Shortly after Sr. Lúcia of Fátima died ten years ago, I remember remarking to someone, “Her death means we will only now come to know of things about Fátima that were previously unknown.” Knowing the beautiful story of Fátima, its message, and the unfortunate controversies surrounding it, I also knew that there was a treasure to be uncovered. This treasure was guarded—and well—by Sister herself and intended by God to be known only after her death.
What is this “treasure?” This is the treasure of the interior life of Sr. Lúcia. In these ten years since her death, we have waited patiently for this treasure to be made manifest. I am happy to say that it is now becoming known in the book entitled A Pathway Under the Gaze of Mary published by the World Apostolate of Fátima, USA, Inc.
A Pathway Under the Gaze of Mary is destined to become an invaluable book in the literature on Fátima as it provides an in-depth look at Sister Lúcia herself. Previously, a gap existed in this area because Sister Lúcia was the source for most of what we know on Fátima. She only explained herself insofar as was necessary to spread Our Lady’s message or to clarify some aspect of it. Her humility would not allow for much else, but her death provided the opportunity to fill in this lacuna and allow for a fresh perspective on the message of Fátima.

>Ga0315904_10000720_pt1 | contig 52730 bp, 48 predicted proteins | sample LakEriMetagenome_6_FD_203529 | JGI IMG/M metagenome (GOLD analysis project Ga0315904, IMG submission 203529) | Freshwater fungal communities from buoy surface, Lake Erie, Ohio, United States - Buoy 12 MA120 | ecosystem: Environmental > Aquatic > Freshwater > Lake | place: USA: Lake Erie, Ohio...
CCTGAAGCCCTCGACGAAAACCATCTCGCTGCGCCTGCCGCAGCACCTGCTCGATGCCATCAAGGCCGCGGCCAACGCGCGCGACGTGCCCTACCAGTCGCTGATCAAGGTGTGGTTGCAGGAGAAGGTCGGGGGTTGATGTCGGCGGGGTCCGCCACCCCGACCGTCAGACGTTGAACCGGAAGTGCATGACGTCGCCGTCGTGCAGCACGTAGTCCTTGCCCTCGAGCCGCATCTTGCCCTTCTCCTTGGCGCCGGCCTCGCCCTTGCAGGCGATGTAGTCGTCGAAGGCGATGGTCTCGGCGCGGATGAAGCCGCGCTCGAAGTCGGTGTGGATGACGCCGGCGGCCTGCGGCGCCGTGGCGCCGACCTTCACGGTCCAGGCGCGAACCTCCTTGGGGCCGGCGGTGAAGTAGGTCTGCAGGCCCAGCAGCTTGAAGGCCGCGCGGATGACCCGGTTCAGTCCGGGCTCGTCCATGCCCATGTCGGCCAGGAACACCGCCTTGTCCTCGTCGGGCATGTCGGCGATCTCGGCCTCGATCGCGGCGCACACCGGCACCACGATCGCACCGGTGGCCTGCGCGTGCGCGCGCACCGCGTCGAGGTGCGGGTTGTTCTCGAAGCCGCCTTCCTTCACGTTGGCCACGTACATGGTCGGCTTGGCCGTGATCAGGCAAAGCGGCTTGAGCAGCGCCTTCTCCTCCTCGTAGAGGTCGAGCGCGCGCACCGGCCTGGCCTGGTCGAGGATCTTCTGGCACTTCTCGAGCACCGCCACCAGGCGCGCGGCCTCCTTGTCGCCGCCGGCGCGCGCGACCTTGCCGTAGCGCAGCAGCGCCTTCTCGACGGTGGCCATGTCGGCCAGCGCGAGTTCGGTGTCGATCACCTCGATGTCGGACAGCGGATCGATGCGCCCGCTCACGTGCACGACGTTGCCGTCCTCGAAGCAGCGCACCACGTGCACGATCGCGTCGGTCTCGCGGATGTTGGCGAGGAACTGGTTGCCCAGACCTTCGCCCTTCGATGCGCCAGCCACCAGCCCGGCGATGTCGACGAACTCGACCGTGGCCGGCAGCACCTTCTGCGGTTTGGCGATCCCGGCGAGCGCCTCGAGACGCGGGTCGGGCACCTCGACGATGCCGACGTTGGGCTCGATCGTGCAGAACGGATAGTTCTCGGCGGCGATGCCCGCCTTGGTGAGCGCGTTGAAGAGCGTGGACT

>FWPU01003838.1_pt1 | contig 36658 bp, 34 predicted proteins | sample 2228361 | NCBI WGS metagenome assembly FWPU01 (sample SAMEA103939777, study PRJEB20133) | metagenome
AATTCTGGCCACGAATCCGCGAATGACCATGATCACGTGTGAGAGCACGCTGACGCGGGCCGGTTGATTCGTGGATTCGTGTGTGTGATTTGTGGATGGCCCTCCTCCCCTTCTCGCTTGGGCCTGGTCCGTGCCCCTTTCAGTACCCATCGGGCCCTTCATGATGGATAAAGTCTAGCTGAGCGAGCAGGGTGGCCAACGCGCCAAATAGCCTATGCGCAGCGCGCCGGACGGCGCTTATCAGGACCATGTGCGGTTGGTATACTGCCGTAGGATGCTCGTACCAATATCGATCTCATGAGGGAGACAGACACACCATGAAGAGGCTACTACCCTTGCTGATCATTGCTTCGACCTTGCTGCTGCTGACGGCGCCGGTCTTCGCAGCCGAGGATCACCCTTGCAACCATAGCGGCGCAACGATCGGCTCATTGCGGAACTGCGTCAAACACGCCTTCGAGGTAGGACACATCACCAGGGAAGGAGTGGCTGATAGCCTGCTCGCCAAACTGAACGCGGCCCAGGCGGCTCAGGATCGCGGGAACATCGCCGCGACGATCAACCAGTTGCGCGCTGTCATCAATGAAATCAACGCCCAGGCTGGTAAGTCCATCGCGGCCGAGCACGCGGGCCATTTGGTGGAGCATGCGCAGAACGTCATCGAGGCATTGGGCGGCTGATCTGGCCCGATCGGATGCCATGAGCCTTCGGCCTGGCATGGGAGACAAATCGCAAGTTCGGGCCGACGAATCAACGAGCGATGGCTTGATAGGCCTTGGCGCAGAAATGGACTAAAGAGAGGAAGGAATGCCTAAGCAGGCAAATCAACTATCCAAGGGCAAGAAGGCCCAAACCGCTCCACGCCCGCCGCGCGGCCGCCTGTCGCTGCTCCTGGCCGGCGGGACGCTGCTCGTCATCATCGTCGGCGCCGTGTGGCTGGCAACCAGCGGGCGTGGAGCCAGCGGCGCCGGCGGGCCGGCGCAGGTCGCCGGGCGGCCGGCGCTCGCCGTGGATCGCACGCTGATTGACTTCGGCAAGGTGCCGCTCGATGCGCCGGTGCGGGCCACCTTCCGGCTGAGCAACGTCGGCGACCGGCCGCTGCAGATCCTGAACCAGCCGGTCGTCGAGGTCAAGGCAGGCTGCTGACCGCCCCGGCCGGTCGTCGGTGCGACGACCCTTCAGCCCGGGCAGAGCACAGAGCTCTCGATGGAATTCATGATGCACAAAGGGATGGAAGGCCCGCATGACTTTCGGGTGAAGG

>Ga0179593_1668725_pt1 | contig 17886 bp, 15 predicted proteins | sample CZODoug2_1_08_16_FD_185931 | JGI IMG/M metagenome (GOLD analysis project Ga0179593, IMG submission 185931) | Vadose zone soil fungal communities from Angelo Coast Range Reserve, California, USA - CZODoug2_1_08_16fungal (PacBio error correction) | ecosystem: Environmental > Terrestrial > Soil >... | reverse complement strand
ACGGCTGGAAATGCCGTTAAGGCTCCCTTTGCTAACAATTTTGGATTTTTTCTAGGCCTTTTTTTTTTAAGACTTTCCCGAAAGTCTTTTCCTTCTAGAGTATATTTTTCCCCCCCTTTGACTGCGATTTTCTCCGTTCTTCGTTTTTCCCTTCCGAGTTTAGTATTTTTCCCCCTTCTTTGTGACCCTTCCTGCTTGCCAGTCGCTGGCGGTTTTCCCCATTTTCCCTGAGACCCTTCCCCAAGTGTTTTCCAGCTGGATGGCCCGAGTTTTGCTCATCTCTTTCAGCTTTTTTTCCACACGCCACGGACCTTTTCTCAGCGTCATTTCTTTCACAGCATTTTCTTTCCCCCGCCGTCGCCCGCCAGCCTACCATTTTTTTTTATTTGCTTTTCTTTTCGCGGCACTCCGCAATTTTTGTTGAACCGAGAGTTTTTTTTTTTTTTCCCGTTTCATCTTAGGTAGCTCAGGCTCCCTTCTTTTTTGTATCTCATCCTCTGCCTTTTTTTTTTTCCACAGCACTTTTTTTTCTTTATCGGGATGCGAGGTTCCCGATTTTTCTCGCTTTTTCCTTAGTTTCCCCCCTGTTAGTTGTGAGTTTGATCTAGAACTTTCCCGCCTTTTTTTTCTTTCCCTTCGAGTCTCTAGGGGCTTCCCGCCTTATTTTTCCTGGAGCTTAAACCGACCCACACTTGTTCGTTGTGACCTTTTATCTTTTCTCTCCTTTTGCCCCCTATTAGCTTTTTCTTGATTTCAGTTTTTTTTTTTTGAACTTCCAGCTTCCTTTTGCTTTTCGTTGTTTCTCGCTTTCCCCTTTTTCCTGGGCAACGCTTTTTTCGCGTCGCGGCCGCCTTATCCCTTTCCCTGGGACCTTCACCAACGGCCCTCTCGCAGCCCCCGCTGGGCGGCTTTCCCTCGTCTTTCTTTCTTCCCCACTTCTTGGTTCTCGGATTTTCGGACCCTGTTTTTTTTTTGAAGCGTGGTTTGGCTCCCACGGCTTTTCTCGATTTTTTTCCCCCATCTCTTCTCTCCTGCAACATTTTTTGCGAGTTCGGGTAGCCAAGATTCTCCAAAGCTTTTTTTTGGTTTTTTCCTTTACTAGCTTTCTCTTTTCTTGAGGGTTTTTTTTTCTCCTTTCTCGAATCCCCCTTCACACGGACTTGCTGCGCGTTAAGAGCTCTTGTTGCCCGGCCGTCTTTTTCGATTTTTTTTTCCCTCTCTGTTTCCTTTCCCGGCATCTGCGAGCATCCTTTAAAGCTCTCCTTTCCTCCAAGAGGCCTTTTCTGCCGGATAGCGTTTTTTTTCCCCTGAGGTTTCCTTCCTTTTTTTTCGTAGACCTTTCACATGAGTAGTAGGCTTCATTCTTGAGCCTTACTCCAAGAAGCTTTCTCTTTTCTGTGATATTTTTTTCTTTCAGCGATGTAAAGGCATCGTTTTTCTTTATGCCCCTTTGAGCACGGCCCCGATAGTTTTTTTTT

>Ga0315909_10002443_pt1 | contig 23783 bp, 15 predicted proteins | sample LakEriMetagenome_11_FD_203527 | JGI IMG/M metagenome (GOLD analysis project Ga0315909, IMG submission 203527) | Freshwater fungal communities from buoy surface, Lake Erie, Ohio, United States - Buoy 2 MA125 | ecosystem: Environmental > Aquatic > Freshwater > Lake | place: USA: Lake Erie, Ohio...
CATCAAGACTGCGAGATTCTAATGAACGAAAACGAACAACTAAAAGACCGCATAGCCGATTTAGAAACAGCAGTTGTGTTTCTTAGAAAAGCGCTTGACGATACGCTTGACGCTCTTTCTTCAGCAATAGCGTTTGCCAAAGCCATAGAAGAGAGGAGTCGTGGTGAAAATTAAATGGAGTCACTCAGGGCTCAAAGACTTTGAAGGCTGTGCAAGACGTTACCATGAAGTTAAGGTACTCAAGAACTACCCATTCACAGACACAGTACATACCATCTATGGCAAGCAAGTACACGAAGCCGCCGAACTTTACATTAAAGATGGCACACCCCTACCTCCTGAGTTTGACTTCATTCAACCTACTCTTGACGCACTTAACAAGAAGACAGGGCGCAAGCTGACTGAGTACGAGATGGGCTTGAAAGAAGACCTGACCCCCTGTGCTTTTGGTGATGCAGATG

Knowing of this gap in the literature, Lucia’s sisters in religion, the Carmelites of St. Teresa monastery in Coimbra, Portugal have stepped in to fill the gap. In 2013, the Sisters published the book in Portuguese under title Um Caminho Sob a Olhar de Maria. It is based upon public and private documents of Sr. Lúcia (among other sources) and provides an in-depth biographical—though not critical—look into Sister’s life and work written by the women who lived closely with Sr. Lúcia and knew her intimately.[i] Sr. Lúcia’s own words are distinguished from the commentary and narrative provided by the Sisters in italicized text.